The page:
Companies hired to spot wrongful foreclosures made more than $1 billion in a review process that was ultimately scuttled. Meanwhile, banks prepare to divide a $3.3 billion settlement between nearly 4 million borrowers without identifying who needs the money most.
The review was led by the Office of the Comptroller of the Currency and involved 10 major banks, including Bank of America and JPMorgan Chase.
“Because they have no idea how many borrowers were harmed, the regulators are spreading the cash payments over all 3.8 million borrowers—whether there was evidence of harm or not,” The New York Times reported. “As a result, many victims of foreclosure abuses like bungled loan modifications, deficient paperwork, excessive fees and wrongful evictions will most likely get less money.”
Bruce Marks, chief executive of the nonprofit Neighborhood Assistance Corporation of America, told the paper that “It’s absurd that this money will be distributed with such little regard to who was actually harmed.”
Interviews by The New York Times with more than 25 people who reviewed foreclosures, 15 current and former regulators and six bank officials revealed that the process was deeply flawed from the start, in November 2011.
“Several former employees of a consulting firm doing reviews said that their managers showed bias toward the bank that hired them,” the paper reported. “Other reviewers said that the test questions used to evaluate each loan were indecipherable and in some cases the process failed to catch serious harm. Many borrowers said they had never heard of the review or were so baffled by the process that they gave up or dismissed it as just another empty promise.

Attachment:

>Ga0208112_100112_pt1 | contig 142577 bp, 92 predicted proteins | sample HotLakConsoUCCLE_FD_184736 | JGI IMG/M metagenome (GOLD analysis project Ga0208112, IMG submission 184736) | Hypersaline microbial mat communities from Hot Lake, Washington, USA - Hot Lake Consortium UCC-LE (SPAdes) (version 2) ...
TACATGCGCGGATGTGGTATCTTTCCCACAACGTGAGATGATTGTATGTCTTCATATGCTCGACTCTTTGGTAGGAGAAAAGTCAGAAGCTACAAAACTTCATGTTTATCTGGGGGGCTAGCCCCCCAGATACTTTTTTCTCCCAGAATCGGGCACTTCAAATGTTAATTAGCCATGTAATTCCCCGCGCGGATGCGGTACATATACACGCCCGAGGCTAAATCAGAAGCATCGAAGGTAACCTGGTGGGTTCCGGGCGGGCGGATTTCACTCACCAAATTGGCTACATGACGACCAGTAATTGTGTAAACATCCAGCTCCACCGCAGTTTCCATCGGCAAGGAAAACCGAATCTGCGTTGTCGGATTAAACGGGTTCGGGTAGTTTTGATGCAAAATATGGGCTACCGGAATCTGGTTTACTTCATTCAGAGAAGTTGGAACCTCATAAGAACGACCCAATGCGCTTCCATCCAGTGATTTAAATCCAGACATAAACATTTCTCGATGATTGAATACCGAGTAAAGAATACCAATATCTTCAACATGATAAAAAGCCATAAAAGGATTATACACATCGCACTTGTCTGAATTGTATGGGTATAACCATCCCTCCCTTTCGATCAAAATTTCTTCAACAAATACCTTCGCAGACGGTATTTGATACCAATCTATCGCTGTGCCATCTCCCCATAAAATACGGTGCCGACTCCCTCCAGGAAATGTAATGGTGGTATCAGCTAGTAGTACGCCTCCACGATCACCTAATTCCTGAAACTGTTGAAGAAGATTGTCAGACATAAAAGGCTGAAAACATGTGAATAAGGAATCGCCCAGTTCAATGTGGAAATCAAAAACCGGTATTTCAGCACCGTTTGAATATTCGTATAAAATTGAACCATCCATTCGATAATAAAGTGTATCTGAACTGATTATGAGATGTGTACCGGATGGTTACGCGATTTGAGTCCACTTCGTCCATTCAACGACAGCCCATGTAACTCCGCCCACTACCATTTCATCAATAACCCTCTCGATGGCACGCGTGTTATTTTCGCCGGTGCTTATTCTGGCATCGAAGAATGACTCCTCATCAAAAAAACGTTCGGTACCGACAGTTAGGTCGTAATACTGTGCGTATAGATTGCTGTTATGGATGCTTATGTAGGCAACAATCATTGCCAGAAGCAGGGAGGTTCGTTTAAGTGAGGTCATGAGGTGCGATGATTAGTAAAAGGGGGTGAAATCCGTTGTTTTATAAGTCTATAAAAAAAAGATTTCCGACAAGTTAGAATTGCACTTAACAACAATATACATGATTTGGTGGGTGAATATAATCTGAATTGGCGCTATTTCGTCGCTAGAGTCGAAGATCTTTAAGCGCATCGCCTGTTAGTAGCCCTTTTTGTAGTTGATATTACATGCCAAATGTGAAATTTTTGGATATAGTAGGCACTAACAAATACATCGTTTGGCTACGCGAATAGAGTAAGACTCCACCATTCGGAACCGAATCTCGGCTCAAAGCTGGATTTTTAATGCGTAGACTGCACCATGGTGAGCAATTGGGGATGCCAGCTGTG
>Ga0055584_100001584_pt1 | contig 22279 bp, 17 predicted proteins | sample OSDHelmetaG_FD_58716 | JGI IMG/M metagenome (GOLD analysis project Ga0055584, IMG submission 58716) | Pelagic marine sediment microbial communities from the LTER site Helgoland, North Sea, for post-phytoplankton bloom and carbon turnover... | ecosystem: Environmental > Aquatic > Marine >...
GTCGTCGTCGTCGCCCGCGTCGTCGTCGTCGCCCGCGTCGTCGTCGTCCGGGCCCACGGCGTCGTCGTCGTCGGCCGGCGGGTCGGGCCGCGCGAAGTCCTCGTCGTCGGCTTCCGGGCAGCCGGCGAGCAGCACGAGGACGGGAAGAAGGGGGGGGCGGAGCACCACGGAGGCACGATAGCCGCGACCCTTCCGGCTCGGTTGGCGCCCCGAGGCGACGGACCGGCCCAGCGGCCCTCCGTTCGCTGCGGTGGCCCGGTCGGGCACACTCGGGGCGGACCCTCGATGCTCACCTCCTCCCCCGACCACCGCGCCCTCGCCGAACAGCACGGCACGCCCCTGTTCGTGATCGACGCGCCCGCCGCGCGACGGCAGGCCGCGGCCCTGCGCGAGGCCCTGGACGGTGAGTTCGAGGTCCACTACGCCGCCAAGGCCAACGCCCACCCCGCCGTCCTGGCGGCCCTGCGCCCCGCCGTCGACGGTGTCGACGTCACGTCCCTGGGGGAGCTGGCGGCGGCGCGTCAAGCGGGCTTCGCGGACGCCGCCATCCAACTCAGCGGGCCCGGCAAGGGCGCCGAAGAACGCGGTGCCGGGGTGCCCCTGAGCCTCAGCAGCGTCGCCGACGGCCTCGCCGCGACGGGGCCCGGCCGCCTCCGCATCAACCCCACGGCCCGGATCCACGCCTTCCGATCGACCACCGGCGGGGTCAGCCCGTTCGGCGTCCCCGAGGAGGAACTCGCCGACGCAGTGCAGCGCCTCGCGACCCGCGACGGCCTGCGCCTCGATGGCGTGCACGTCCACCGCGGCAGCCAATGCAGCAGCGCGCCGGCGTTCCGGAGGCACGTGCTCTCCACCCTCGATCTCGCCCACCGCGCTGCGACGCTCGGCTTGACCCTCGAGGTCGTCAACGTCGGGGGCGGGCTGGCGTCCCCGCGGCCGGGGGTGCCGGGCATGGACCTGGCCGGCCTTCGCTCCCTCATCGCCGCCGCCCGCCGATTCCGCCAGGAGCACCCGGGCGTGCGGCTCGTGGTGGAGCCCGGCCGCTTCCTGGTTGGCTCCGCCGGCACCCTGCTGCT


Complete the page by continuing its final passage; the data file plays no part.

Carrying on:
“A critical flaw from the start was that the federal government farmed out the work of scouring the millions of foreclosures to several consulting firms that charged as much as $250 an hour and outsourced work to contract employees, many of whom had no experience reviewing mortgages, according to the reviewers, regulators and bankers,” the paper added.
Reviewers said oversight by the regulators was virtually nonexistent. Employees hired by one of the consulting companies, Promontory Financial, said the absence of a watchdog enabled some consultants to misrepresent and minimize the number of borrowers found to be harmed. One reviewer said her supervisors “routinely kicked back loans where she had identified harm,” the paper said.
Reviews conducted by other banks were at the least merely inefficient. Some were deliberately exploitative. Deloitte, the consulting firm hired to examine foreclosures for JPMorgan Chase, brought in reviewers to look at documents before the examination standards were “ironed out” and cleared to begin.
“Employees sat around with no work for more than a month while collecting a paycheck,” the paper reported. “ ‘We would just read our books,’ one of the reviewers said.”
Deloitte took issue with such reports. “We strongly disagree with this characterization of the complex independent foreclosure review process and fully stand behind the quality of our work,” a company spokesman said.
Examiners said a single review would take up to 20 hours per file—“more than double the eight hours consultants originally promised regulators,” the paper reported.
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